Double-blind placebo-controlled pilot study of paroxetine for specific phobia

Abstract 

Drugs are not recognized as a standard treatment for specific phobia, despite its apparent similarities to other kinds of phobia. Reluctance on the part of patients and clinicians to see the disorder as more than normal anxiety may explain the apparent resistance to pharmacotherapy. Eleven patients fulfilling DSM-IV criteria for specific phobia were randomized to 4 weeks of double-blind treatment with placebo or paroxetine up to 20 mg/day. They were assessed weekly with the Fear Questionnaire and the Hamilton Rating Scale for Anxiety. Paroxetine showed significant superiority in reducing all measures (ANCOVA for reductions in phobia scores F=7.9, P=0.02). One out of six patients responded to placebo, compared to three out of five patients on paroxetine. This new therapeutic option (i.e. drug treatment) for specific phobia deserves further examination in a larger trial.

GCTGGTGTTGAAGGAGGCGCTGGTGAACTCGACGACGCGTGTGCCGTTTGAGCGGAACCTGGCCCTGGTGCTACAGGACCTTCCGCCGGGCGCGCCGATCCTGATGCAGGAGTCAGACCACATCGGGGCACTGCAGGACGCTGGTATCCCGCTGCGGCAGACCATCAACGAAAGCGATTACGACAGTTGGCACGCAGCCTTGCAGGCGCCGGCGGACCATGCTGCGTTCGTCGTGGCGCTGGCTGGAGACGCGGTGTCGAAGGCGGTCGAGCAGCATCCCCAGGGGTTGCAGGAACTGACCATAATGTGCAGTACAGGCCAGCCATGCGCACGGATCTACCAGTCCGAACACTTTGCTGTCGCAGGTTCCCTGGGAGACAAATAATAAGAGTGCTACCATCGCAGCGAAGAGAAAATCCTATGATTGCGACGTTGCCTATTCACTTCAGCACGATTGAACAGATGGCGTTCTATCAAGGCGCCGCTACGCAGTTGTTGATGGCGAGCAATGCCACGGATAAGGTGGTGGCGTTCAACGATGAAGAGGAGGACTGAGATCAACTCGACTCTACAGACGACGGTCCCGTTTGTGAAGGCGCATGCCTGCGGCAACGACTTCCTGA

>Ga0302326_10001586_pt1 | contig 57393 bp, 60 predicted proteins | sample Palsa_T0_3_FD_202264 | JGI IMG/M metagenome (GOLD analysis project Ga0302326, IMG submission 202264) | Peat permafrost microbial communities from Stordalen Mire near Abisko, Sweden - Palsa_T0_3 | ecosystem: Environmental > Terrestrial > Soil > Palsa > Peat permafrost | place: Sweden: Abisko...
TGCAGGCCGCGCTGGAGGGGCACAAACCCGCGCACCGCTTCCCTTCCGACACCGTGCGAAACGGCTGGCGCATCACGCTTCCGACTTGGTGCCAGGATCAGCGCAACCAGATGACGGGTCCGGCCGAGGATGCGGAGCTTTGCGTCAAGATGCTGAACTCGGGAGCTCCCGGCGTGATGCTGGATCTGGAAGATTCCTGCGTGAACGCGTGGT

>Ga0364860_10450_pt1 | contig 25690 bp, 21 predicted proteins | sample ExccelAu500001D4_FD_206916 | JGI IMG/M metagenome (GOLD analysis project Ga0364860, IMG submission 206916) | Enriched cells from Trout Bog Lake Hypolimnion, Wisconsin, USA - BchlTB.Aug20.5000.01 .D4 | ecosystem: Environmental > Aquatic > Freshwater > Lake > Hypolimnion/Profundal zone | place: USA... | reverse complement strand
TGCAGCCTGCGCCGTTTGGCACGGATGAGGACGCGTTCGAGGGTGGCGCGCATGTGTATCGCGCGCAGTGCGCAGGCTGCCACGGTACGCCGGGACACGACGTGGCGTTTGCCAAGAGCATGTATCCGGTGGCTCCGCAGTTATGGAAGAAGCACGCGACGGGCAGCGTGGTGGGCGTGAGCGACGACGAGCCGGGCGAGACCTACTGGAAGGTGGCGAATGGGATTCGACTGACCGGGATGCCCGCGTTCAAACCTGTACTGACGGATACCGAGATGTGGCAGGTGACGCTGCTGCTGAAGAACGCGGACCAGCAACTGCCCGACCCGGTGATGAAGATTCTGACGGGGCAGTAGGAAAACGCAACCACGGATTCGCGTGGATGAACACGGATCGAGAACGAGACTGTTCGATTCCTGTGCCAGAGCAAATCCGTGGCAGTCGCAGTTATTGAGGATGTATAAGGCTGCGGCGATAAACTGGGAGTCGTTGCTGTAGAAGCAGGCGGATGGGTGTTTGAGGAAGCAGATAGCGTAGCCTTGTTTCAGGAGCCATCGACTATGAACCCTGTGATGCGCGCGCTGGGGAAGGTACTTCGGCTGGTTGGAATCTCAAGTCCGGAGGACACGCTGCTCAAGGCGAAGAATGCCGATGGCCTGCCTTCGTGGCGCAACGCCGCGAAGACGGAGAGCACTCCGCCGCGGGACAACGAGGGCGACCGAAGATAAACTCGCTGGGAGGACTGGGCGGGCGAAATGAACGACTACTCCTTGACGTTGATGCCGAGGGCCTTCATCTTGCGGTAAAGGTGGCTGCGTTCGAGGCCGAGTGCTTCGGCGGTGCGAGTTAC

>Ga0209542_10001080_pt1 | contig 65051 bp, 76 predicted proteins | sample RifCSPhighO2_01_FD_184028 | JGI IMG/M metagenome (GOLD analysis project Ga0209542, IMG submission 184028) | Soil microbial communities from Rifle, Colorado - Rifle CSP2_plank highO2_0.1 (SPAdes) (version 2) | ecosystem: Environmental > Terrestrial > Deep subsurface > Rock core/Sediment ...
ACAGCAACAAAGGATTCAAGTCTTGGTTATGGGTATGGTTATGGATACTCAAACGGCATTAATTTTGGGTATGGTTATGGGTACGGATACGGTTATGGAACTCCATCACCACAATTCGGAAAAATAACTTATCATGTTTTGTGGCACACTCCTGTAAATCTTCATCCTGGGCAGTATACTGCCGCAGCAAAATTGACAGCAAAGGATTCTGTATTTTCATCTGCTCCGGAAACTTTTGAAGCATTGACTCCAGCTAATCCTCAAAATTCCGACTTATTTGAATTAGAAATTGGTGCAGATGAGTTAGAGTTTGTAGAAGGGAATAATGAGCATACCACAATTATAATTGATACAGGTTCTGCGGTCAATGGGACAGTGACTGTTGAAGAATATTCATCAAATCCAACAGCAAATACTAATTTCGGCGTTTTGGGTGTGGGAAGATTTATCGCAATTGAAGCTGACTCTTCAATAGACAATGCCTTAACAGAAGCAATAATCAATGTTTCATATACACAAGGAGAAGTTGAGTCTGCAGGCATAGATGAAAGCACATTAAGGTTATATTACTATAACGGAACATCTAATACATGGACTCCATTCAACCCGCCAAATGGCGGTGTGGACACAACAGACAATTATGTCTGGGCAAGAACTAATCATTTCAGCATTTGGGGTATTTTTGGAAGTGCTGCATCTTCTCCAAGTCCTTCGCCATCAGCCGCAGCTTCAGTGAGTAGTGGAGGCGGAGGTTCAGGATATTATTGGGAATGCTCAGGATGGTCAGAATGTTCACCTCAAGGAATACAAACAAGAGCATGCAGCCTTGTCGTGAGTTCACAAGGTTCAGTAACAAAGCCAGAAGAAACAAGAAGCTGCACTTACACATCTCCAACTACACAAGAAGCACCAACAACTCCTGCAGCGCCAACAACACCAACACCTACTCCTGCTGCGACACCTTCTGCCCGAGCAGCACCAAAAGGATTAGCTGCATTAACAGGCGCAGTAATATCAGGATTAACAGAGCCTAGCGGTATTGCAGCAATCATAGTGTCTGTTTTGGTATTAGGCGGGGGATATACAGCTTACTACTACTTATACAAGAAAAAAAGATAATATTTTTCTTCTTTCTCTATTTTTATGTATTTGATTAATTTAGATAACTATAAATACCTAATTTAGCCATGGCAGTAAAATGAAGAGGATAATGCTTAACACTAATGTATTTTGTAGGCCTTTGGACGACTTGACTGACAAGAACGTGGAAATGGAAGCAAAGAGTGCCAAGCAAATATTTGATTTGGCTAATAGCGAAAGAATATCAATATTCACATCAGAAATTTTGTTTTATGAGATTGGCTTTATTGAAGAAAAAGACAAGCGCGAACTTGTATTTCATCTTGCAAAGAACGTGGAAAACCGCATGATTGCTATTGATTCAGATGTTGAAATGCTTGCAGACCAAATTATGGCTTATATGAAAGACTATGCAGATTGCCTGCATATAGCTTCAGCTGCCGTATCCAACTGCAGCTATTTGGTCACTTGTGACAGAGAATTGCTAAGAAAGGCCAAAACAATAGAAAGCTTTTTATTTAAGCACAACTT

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Received: 18 August 1999 / Final version: 31 December 1999

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Benjamin, J., Ben-Zion, I., Karbofsky, E. et al. Double-blind placebo-controlled pilot study of paroxetine for specific phobia. Psychopharmacology 149, 194–196 (2000). https://doi.org/10.1007/s002130000372

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  • Key words Anxiety
  • Phobic disorder
  • Paroxetine
  • Pharmacology
  • Serotonin